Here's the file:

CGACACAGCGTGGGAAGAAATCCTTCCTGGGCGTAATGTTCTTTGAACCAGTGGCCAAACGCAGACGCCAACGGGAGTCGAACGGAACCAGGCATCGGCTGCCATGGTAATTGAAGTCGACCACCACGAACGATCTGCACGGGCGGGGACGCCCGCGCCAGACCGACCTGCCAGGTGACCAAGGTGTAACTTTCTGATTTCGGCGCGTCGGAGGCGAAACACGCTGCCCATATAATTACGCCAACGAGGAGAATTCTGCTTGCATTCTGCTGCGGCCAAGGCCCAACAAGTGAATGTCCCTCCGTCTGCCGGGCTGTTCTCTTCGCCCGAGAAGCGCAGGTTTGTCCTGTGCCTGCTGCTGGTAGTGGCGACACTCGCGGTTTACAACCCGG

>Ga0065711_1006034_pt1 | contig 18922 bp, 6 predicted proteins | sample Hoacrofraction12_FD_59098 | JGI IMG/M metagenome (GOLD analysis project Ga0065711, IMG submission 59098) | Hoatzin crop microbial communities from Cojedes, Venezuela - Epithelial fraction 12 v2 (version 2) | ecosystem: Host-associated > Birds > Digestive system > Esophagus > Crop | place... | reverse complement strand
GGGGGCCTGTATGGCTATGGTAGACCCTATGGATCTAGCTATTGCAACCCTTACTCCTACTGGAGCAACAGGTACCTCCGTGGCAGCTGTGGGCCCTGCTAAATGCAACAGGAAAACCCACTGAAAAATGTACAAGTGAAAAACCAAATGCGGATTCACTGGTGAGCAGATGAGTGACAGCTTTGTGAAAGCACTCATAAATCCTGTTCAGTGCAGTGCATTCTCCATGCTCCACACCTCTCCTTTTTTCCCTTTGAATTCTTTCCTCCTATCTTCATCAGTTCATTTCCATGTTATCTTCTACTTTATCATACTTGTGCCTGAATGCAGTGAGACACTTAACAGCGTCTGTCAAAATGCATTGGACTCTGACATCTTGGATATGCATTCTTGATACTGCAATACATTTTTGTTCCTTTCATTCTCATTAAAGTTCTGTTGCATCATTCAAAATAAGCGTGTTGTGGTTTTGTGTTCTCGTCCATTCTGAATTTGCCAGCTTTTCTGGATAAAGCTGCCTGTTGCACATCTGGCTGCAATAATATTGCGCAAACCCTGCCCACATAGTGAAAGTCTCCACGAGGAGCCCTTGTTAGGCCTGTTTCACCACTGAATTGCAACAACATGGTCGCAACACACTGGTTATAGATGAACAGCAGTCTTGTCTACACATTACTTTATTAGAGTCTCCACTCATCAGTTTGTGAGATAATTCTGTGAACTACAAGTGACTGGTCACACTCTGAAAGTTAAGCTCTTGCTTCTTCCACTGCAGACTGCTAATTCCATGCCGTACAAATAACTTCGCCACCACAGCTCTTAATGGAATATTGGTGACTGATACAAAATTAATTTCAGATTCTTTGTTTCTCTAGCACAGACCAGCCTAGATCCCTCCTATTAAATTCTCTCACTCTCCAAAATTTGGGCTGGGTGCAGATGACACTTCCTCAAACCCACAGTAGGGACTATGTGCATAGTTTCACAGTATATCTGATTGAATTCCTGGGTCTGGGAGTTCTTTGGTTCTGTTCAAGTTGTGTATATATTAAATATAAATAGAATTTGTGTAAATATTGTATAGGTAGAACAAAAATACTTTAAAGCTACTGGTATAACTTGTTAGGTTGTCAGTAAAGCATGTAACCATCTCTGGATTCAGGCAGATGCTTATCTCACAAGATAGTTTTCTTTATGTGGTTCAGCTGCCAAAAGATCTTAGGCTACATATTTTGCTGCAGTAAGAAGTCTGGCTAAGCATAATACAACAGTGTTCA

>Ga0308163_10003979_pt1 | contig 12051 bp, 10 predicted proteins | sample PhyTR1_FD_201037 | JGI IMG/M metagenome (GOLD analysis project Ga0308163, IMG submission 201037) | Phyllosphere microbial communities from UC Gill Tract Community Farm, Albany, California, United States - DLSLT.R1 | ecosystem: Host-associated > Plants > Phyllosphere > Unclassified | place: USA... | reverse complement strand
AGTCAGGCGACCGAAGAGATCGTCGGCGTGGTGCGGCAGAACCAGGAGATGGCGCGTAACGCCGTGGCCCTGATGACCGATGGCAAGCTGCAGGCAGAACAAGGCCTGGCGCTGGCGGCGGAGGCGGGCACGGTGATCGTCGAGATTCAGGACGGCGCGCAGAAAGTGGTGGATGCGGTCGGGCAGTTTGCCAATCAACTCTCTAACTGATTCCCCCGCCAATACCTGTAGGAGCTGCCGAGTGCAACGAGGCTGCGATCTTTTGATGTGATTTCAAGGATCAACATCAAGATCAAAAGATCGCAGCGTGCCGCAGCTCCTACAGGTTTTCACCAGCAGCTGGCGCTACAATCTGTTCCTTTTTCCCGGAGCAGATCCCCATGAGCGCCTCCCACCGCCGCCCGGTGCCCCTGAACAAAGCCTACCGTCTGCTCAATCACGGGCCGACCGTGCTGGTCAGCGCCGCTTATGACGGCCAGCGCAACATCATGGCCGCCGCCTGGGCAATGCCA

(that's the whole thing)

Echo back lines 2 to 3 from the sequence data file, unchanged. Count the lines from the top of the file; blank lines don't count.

>Ga0065711_1006034_pt1 | contig 18922 bp, 6 predicted proteins | sample Hoacrofraction12_FD_59098 | JGI IMG/M metagenome (GOLD analysis project Ga0065711, IMG submission 59098) | Hoatzin crop microbial communities from Cojedes, Venezuela - Epithelial fraction 12 v2 (version 2) | ecosystem: Host-associated > Birds > Digestive system > Esophagus > Crop | place... | reverse complement strand
GGGGGCCTGTATGGCTATGGTAGACCCTATGGATCTAGCTATTGCAACCCTTACTCCTACTGGAGCAACAGGTACCTCCGTGGCAGCTGTGGGCCCTGCTAAATGCAACAGGAAAACCCACTGAAAAATGTACAAGTGAAAAACCAAATGCGGATTCACTGGTGAGCAGATGAGTGACAGCTTTGTGAAAGCACTCATAAATCCTGTTCAGTGCAGTGCATTCTCCATGCTCCACACCTCTCCTTTTTTCCCTTTGAATTCTTTCCTCCTATCTTCATCAGTTCATTTCCATGTTATCTTCTACTTTATCATACTTGTGCCTGAATGCAGTGAGACACTTAACAGCGTCTGTCAAAATGCATTGGACTCTGACATCTTGGATATGCATTCTTGATACTGCAATACATTTTTGTTCCTTTCATTCTCATTAAAGTTCTGTTGCATCATTCAAAATAAGCGTGTTGTGGTTTTGTGTTCTCGTCCATTCTGAATTTGCCAGCTTTTCTGGATAAAGCTGCCTGTTGCACATCTGGCTGCAATAATATTGCGCAAACCCTGCCCACATAGTGAAAGTCTCCACGAGGAGCCCTTGTTAGGCCTGTTTCACCACTGAATTGCAACAACATGGTCGCAACACACTGGTTATAGATGAACAGCAGTCTTGTCTACACATTACTTTATTAGAGTCTCCACTCATCAGTTTGTGAGATAATTCTGTGAACTACAAGTGACTGGTCACACTCTGAAAGTTAAGCTCTTGCTTCTTCCACTGCAGACTGCTAATTCCATGCCGTACAAATAACTTCGCCACCACAGCTCTTAATGGAATATTGGTGACTGATACAAAATTAATTTCAGATTCTTTGTTTCTCTAGCACAGACCAGCCTAGATCCCTCCTATTAAATTCTCTCACTCTCCAAAATTTGGGCTGGGTGCAGATGACACTTCCTCAAACCCACAGTAGGGACTATGTGCATAGTTTCACAGTATATCTGATTGAATTCCTGGGTCTGGGAGTTCTTTGGTTCTGTTCAAGTTGTGTATATATTAAATATAAATAGAATTTGTGTAAATATTGTATAGGTAGAACAAAAATACTTTAAAGCTACTGGTATAACTTGTTAGGTTGTCAGTAAAGCATGTAACCATCTCTGGATTCAGGCAGATGCTTATCTCACAAGATAGTTTTCTTTATGTGGTTCAGCTGCCAAAAGATCTTAGGCTACATATTTTGCTGCAGTAAGAAGTCTGGCTAAGCATAATACAACAGTGTTCA